Hollywood writers can strike
I've held back writing about this topic so as not to add fuel to the fire, but it seems now that the proposed strike in Hollywood could well go ahead now that the writers union has balloted its members and found that they majority vote was to go ahead with the strike once the current contract expires at the end of the month.
Now I know that voting systems in America mean nothing, but this could now really mean that there's going to be a strike of writers in both television and film, and that means no new material coming through the doors for some time.
Actually, thinking about it, what new material of note is coming through the doors of Hollywood right now? Can't they just stick to their remake policy and get some studio executive to rewrite the film? Saves them getting someone else to write it and when they see the finalised product order rewrites, sack and replace the directors and just head on with what they wanted in the first place?
The writers are complaining that they aren't getting a fair share of the profits in Hollywood compared to everyone else.
Now although I think that they probably get much better pay than you or I, I do see their point. When there's so much money being made for a film you have to wonder if the profits are going to the three areas that really make the film, writers, directors and editors. Remembering though that the whole team creates the film, from electricians to costume designers, but those three key places are where a film gets made, the pen, the lens, the - I can't think of something that rhymes with lens and pen – the blade. That's really where the film making is, so are they the ones that get the rewards?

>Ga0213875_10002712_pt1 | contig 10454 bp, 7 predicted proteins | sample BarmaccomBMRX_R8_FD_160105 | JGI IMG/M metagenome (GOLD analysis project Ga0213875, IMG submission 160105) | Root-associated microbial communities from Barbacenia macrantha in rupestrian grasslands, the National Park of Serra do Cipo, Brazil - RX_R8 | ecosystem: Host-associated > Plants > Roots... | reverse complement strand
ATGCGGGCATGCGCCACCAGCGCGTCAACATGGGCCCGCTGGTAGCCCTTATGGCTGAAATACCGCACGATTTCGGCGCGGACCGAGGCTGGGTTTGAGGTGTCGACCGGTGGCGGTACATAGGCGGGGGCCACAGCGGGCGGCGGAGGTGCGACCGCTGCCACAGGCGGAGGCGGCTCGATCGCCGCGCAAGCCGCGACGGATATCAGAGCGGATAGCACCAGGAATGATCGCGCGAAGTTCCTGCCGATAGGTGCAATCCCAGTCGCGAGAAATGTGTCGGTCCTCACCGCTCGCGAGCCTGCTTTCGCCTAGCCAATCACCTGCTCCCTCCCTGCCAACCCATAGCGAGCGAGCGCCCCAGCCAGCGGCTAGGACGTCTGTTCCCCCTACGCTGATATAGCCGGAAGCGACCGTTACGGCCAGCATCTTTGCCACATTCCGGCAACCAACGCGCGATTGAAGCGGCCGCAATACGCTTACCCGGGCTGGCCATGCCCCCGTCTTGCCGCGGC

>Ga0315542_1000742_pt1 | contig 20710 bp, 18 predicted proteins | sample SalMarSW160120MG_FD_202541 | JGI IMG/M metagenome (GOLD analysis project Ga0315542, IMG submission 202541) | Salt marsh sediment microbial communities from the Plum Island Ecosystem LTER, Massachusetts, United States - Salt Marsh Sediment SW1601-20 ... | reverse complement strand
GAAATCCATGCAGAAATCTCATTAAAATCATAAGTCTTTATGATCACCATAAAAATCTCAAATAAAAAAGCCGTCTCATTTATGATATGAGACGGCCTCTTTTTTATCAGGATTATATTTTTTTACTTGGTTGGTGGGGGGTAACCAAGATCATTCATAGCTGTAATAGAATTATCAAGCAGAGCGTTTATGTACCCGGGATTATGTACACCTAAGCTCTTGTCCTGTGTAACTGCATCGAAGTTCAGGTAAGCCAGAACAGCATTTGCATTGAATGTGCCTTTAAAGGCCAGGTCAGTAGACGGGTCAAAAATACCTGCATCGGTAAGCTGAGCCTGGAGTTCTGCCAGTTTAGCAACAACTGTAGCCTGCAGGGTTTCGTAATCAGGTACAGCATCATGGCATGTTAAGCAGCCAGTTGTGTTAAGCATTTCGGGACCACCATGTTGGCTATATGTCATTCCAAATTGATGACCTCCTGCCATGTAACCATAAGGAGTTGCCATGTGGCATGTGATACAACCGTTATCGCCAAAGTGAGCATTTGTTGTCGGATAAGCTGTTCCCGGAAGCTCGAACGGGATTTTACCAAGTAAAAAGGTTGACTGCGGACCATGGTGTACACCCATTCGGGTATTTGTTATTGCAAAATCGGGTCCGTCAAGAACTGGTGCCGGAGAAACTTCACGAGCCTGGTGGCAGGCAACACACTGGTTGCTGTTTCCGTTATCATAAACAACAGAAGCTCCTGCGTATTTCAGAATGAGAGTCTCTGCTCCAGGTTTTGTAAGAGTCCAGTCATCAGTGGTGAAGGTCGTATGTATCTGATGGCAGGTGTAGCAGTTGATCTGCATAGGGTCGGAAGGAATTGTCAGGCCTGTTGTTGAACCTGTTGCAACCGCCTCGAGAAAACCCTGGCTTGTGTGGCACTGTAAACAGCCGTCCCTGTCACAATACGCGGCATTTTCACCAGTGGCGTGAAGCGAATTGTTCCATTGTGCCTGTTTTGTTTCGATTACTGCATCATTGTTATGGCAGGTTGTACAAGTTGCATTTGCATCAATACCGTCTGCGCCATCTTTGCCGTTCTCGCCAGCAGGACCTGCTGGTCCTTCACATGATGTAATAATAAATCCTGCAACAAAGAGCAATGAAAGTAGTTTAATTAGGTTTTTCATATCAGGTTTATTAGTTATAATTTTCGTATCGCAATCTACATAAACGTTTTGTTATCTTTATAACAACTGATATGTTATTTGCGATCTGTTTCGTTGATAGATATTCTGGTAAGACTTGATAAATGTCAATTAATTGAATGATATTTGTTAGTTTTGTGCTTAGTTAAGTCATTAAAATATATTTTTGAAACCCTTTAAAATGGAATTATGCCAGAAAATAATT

Not according to the writers anyway, and they are prepared to go to strike to try and prove that they are serious about wanting more of a cut.
According to Yahoo News it's pretty serious now:
“More than 5,000 members of the Writers Guild of America cast ballots, with 90 percent voting in favor of authorizing the strike, the union said Friday evening.”
The President of the Writers Guild Patric Verrone said:
“Writers do not want to strike, but they are resolute and prepared to take strong, united action to defend our interests...What we must have is a contract that gives us the ability to keep up with the financial success of this ever-expanding global industry.”
The contract with the writers guild is coming to a close very soon and they are wanting better deals for the DVD and Internet sales of films, something that the Actors Guild also agree with.
Film studios and production companies represented by the Alliance of Motion Picture and Television Producers have been in talks with the Writers Guild and have yet to find any progress. The last stike was in 1988 and lasted for four months, according to reports losses were around the half a billion mark.
We'll see more on October the 31st when the contract expires, but writers such as Mark Verheiden of Battlestar Galactica fame are quick to point out what this really means:
“That does NOT necessarily mean there will be a strike, or that it's going to happen exactly on Nov. 1. It DOES mean that our negotiators go into their next work session knowing that 90+% of the membership will back them if they decide a work stoppage is the only way to be heard.
it should be made clear that the vote does not mean that 90% of the membership WANTS to strike. I certainly don't! We're fully aware that a strike not only hurts our bottom line, but rolls through the rest of the entertainment community as well.”
Over on his blog he points out that he was on the outskirts of the previous strike, but he saw the effects:
“...it was devastating to far too many people, not to mention the business in general.”
He hopes that a positive deal will prevail, and I can't see it any other way really, especially when the actors are in support. Could we see a complete talent strike? I don't think so, there will be posturing right up to the wire and then something will be agreed.